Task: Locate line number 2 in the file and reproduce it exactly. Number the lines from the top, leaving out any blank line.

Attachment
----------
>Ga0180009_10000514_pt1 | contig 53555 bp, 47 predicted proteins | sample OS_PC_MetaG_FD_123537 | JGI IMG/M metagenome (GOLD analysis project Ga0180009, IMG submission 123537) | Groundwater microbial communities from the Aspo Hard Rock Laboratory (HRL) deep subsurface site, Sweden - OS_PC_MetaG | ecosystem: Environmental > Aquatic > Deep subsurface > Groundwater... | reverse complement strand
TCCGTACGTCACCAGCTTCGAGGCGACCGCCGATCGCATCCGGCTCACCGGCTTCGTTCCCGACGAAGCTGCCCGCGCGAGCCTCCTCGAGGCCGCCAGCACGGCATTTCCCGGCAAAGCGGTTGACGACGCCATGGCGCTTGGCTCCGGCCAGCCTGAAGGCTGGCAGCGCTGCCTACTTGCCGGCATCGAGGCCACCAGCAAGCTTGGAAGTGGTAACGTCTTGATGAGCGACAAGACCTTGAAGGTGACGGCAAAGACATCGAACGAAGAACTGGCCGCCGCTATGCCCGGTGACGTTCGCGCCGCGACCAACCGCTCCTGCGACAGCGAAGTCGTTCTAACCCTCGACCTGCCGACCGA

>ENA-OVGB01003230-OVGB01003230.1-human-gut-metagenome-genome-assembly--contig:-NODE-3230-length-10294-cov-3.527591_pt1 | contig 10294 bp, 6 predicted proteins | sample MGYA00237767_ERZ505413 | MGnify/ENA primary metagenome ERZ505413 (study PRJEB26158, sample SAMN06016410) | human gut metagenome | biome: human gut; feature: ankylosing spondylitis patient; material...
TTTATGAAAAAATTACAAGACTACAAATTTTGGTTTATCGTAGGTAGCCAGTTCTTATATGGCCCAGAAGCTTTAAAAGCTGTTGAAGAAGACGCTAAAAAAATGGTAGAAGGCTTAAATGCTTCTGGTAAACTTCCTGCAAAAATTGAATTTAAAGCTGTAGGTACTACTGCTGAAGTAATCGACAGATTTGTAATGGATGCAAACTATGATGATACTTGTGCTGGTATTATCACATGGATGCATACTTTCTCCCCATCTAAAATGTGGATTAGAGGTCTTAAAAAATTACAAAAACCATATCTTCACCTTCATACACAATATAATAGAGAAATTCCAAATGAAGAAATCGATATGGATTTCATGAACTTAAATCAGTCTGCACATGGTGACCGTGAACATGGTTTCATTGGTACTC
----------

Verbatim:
TCCGTACGTCACCAGCTTCGAGGCGACCGCCGATCGCATCCGGCTCACCGGCTTCGTTCCCGACGAAGCTGCCCGCGCGAGCCTCCTCGAGGCCGCCAGCACGGCATTTCCCGGCAAAGCGGTTGACGACGCCATGGCGCTTGGCTCCGGCCAGCCTGAAGGCTGGCAGCGCTGCCTACTTGCCGGCATCGAGGCCACCAGCAAGCTTGGAAGTGGTAACGTCTTGATGAGCGACAAGACCTTGAAGGTGACGGCAAAGACATCGAACGAAGAACTGGCCGCCGCTATGCCCGGTGACGTTCGCGCCGCGACCAACCGCTCCTGCGACAGCGAAGTCGTTCTAACCCTCGACCTGCCGACCGA